I didn’t read Ursula Le Guin until 2015. I read “The Left Hand of Darkness” first. So profoundly touched by the story, i wanted more. So i read on and eventually come upon her Earthsea series. For reasons i couldn’t recall, i seemed to be in a big hurry and was very impatient during that time. Earthsea struck me as good but i didn’t find it particular interesting, maybe it was overshadowed by “the Left Hand of Darkness”? Or maybe i was not in the right mood.
At the end of 2019, Noah went through a period of Chinese fever. He asked me to read through our entire set of Hayao Miyazaki graphic presentation of Studio Ghibli animations, among them was the”Tales from Earthsea”. Unsatisfied with the vagueness of every main character’s backstory, I picked up “A Wizard of Earthsea” from our library on the evening before the Christmas holiday. Throughout the holiday, I would read one chapter to Noah before bed. Both Noah and I were mesmerized.
Reading at a slow pace, the magic of “A Wizard of Earthsea” came to life for me. I finally appreciated how great the language was.
Browsing the other people’s quote selection, i realized many was touched as much as I was during the first meeting between Ged and the Archmage Nemmerle on Roke, in the court of fountain.
As their eyes met, a bird sang aloud in the branches of the tree. In that moment Ged understood the singing of the bird, and the language of the water falling in the basin of the fountain, and the shape of the clouds, and the beginning and end of the wind that stirred the leaves: it seemed to him that he himself was a word spoken by the sunlight.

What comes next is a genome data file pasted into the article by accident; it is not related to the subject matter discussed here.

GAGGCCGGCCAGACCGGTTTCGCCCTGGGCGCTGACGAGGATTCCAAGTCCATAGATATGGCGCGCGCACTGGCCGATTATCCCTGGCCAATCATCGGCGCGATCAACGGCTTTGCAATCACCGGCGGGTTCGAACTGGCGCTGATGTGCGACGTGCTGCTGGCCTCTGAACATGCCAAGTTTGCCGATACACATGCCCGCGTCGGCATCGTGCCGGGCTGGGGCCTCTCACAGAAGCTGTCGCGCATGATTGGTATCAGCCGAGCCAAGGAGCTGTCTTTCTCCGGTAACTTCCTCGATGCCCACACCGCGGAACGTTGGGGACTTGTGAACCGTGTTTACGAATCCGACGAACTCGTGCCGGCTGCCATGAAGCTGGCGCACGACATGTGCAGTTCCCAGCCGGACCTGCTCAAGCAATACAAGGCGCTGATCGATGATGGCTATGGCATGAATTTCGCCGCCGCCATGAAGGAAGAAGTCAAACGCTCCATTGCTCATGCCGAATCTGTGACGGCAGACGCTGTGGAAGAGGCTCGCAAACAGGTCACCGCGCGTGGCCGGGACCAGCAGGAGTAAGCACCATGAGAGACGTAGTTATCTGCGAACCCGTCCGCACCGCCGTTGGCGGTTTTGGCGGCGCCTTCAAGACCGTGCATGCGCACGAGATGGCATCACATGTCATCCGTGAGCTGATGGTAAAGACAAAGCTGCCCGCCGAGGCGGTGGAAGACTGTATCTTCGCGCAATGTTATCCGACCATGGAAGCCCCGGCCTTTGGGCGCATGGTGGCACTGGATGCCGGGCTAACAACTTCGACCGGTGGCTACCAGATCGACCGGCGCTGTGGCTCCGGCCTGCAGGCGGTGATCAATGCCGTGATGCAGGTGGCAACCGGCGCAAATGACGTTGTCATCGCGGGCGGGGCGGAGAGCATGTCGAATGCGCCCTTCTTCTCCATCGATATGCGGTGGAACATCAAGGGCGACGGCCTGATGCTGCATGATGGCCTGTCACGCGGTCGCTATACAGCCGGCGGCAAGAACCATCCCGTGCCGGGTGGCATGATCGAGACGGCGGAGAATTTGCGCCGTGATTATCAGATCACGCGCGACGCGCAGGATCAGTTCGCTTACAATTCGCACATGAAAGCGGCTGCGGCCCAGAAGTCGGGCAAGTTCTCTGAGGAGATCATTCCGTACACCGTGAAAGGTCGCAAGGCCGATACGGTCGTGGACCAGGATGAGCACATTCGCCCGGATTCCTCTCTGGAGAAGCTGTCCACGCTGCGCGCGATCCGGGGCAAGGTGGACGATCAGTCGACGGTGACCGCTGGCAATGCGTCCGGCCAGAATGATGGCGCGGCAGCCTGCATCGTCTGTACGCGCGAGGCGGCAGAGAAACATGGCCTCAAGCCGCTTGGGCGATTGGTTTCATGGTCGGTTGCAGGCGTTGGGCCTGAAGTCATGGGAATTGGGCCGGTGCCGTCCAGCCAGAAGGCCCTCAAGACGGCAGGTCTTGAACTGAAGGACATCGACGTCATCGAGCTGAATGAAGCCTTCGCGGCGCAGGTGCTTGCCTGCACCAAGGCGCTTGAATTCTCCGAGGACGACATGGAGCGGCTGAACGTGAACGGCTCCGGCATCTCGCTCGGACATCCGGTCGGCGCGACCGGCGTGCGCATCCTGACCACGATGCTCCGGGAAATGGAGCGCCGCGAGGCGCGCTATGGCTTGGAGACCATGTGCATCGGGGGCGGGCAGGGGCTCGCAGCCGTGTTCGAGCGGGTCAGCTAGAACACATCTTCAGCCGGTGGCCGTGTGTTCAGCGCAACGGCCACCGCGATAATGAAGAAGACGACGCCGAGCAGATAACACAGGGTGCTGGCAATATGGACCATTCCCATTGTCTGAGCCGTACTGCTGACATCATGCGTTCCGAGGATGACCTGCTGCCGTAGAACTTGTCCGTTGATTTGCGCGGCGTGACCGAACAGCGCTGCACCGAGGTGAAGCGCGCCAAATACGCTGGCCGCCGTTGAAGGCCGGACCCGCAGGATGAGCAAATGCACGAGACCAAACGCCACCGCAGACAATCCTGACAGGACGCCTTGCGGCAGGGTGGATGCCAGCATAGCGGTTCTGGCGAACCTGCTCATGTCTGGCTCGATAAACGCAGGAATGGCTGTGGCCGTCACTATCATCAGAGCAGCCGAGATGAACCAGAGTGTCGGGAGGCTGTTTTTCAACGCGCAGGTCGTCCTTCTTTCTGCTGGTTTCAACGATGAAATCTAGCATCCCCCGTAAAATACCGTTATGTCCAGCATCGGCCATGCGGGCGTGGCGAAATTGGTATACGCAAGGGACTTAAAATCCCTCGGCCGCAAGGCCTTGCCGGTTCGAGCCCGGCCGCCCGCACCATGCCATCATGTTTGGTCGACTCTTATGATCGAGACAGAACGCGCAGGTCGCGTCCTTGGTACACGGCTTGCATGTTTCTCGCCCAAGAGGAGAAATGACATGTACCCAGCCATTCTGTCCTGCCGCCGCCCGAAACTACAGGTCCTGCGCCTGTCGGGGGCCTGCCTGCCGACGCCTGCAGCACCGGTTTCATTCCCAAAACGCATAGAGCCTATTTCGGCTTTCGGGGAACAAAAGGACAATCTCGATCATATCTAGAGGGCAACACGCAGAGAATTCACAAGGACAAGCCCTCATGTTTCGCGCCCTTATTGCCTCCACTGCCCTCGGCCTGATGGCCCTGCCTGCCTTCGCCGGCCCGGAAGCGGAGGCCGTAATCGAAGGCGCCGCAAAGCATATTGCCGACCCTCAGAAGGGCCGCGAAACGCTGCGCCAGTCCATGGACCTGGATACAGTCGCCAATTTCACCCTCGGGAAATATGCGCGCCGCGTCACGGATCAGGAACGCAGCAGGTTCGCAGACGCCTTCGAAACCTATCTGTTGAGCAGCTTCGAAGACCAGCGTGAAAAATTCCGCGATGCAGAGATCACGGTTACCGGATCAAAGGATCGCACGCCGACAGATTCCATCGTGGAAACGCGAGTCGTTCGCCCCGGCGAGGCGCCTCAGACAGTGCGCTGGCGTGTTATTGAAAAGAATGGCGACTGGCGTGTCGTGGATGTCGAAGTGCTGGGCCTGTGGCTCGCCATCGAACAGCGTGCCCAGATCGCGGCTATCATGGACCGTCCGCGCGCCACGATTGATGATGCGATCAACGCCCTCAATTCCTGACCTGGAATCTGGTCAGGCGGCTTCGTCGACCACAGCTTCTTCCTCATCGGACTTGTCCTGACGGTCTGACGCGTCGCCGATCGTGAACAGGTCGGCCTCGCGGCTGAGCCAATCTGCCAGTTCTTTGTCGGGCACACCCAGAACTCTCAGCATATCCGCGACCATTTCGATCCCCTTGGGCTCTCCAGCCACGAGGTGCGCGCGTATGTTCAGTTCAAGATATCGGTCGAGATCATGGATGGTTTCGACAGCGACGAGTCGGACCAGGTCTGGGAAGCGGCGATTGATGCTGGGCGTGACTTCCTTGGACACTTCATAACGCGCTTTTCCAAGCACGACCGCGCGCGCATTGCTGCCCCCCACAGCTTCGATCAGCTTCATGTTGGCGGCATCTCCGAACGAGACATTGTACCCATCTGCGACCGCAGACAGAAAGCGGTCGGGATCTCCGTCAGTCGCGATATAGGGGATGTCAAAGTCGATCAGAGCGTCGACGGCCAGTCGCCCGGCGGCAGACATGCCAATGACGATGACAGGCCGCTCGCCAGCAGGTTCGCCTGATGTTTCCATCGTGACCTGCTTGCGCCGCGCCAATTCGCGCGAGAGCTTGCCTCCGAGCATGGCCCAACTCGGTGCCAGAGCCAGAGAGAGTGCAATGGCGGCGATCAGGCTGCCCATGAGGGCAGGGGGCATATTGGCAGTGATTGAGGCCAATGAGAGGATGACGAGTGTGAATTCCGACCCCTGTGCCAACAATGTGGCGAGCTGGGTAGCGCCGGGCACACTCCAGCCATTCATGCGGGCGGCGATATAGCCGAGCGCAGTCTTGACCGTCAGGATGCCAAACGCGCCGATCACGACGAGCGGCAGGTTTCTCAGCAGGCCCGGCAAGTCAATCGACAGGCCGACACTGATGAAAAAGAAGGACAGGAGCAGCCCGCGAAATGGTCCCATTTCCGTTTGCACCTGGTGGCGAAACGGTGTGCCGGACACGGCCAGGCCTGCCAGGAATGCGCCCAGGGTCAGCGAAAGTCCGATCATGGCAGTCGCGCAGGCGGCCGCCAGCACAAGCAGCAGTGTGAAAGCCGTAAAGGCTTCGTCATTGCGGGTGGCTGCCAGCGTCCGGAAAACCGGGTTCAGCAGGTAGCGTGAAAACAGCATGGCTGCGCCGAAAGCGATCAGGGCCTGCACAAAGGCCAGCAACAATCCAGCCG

But what touched me even more was when Ged came again to that same court after he had unleashed his Shadow from the underworld.
The fountain leaped in the sunlight, and Ged watched it a while and listened to its voice, thinking of Memmerle. Once in that court he had felt himself to be a world spoken by the sunlight. Now the darkness also had spoken: a word that could not be unsaid.
Later in “The Farthest Shore”, i came across another phrase that was at once beautiful and precise. More over it was something I’ve been searching for since my teens, in both Chinese and English. It was incredulous to have finally found it. At the beginning i thought it must have been a common phrase, i just never crossed path with it. But google search seemed to indicate this phrase has only appeared this once in the vast data storage we call Google. Which made this encounter that more magical. As if it had been waiting for me here patiently since its existence. “The Farthest Shore” was published in 1972.
The scene happened in the Immanent Grove, Ged was calling all the masters of Roke to come and consult about the rumors Arren brought, that magic is disappearing on the fringe of Earthsea. After sending out the msg for a meeting, Ged “fall asleep in the leafspotted sunlight.” I’ve been obsessed with those sunlight filtered through branches and leaves since a young age. Finally i’ve found its proper name.
The actual copies we picked up from SF Public Library was from the 2012 reprint. Each has an “Afterward” by Le Guin, which I really enjoy, too.